In 2006 Eurimages supported 56 films of 25 member countries. For the 56 movies film-makers were involved into co-production from 25 countries. The two sets of 25 were not the same: Latvia was the only country that did not figure either as a main or a co-producer in 2006.

Since a film could collect co-production partners from several countries, BO counted 92 bilateral bonds (just as we do with Culture 2000 projects). Predictably, France dominated the scene, with six films leading to eleven co-production links. Films from two other countries gathered ten links, Italy and - Serbia! The next member country (Spain) was way behind with six co-production links. 

There was a similar pattern in the list of countries chosen as co-producers. German and French film-makers were chosen 17 and 15 times respectively, followed at a distance by the next country (Italy) with seven occurrences.

Who showed for whom
The matrix of Eurimages has 32x31=992 cells: films from 32 member countries can get distribution grants in the other 31 countries. Most of these cells, however, remained empty in 2006, when 92 films received support for distribution in altogether 143 bilateral cases. There were seven countries that abstained both as a sender and a receiver of a film, including Estonia and Slovenia. On the other hand, our region showed the greatest concentration, too. Supporting French films in Serbia (16 cases) and Bosnia (13) was followed by Croatia (10). Altogether 59 grants were paid to distributors that imported French films; Spanish and Italian films came next with 12 and 11 promotion grants. Notwithstanding the readiness to show foreign films in Serbia (altogether 23 times) and Bosnia (25), Romanian distributors gained support with the greatest frequency: among their 32 grants eight Hungarian, seven French and four Spanish films stand out.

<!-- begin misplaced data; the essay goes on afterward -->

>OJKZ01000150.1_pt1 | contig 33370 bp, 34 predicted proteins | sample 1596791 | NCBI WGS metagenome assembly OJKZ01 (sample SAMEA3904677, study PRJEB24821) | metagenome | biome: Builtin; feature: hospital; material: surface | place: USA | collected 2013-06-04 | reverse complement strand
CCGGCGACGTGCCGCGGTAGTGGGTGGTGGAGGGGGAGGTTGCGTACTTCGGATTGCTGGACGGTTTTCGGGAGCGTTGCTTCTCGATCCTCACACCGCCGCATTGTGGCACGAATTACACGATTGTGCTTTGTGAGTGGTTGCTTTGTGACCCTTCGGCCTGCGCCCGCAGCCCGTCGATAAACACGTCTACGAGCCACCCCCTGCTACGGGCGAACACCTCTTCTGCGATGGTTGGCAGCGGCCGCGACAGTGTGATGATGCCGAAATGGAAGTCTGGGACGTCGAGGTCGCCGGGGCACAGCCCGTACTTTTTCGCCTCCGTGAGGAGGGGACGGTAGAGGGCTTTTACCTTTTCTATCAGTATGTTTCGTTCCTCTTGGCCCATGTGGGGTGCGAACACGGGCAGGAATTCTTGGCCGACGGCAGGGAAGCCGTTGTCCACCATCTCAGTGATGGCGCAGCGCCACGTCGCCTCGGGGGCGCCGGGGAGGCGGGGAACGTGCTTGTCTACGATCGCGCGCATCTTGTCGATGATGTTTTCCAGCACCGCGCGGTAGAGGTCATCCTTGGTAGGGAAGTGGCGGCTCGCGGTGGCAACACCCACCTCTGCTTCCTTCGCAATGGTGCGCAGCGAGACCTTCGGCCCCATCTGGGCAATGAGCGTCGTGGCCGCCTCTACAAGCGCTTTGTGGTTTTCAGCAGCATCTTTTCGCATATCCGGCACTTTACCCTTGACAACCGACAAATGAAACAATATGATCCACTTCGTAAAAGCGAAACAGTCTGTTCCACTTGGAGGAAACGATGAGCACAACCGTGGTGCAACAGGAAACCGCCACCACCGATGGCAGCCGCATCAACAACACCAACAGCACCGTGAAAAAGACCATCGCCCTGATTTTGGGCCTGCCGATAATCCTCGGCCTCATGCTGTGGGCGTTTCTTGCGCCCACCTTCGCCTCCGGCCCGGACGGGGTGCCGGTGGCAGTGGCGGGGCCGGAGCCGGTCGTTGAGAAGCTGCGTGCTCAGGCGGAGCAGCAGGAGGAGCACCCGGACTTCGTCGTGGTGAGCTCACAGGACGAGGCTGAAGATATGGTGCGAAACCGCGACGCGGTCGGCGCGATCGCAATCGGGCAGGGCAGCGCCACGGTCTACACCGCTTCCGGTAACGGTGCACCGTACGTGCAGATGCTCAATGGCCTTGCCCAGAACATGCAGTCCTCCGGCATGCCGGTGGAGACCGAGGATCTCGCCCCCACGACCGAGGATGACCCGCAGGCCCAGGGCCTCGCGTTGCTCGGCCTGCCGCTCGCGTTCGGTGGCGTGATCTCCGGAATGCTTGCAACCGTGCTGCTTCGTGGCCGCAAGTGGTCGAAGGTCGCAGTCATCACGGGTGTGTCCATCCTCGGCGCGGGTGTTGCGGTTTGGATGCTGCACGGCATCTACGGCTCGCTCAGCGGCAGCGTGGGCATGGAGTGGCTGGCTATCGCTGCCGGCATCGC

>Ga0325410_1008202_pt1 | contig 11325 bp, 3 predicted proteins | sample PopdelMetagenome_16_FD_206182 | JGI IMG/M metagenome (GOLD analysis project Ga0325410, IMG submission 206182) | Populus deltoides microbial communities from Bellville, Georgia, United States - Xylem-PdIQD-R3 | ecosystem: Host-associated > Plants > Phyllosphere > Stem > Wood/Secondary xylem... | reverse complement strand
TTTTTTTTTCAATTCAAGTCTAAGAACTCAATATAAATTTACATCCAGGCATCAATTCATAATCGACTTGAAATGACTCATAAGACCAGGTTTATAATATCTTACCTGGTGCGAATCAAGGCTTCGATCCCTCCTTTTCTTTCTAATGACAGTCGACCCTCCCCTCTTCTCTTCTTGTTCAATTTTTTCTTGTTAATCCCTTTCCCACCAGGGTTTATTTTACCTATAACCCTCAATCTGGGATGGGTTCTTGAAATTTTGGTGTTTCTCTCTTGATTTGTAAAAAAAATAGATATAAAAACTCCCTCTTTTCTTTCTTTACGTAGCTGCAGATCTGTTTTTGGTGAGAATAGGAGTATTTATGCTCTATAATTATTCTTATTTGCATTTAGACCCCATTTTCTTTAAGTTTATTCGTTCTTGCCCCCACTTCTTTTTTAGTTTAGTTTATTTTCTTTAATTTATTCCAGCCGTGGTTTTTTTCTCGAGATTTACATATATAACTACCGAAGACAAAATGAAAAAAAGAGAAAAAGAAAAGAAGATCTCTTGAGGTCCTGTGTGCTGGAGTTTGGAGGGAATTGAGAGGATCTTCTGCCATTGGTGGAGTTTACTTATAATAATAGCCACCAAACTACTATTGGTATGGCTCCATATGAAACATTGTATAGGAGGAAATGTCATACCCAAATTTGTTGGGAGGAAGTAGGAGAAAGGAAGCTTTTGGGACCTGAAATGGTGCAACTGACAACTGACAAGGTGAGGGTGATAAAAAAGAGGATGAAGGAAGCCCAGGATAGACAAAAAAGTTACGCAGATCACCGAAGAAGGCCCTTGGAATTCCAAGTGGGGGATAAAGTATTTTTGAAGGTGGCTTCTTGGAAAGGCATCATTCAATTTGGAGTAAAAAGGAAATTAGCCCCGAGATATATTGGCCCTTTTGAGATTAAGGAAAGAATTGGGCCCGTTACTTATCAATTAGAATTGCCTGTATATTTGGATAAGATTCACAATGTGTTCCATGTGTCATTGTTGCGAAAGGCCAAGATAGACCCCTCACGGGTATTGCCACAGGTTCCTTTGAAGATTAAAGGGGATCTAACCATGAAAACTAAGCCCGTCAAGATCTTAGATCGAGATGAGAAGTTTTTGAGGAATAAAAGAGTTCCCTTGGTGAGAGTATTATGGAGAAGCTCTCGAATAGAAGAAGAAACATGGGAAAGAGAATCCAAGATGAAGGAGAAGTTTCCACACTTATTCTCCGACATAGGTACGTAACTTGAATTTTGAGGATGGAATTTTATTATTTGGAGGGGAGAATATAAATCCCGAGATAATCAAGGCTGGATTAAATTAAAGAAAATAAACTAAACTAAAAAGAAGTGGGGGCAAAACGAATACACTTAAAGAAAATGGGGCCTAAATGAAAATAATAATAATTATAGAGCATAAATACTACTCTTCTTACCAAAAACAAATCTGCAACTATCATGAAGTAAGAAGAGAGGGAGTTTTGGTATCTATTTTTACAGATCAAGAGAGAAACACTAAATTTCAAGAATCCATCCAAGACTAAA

The mystery of charities
It is not the first time that the newsletter of the international federation of arts councils and culture agencies (IFACCA ) shows BO's way to interesting reading. This time to an international analysis of charity, administered by the Charities Aid Foundation (CAF) based in the United Kingdom.

The paper confirms BO reservation about overestimating the impact of tax benefits on donations (or sponsorship, for that matter). CAF authors identified at least four more factors that influence charity willingness in a country. Factors that explain why in the USA the value of donations is estimated to be more than twice as much as in the UK, and over ten times higher than in France, in relation to the gross national product. What seems to count most is the general tax burden, and most particularly the social security to be paid by employers in a given country. Taking the risk of simplifying a very complex issue, one can say that in a country either individual charity or collective solidarity can reach a high level. 

Achtung
Finishing off with an ad, or eine Anzeige rather: German-speaking young cultural managers from east and central Europe can gain a year-long fellowship in Germany. Application deadline is 10 April.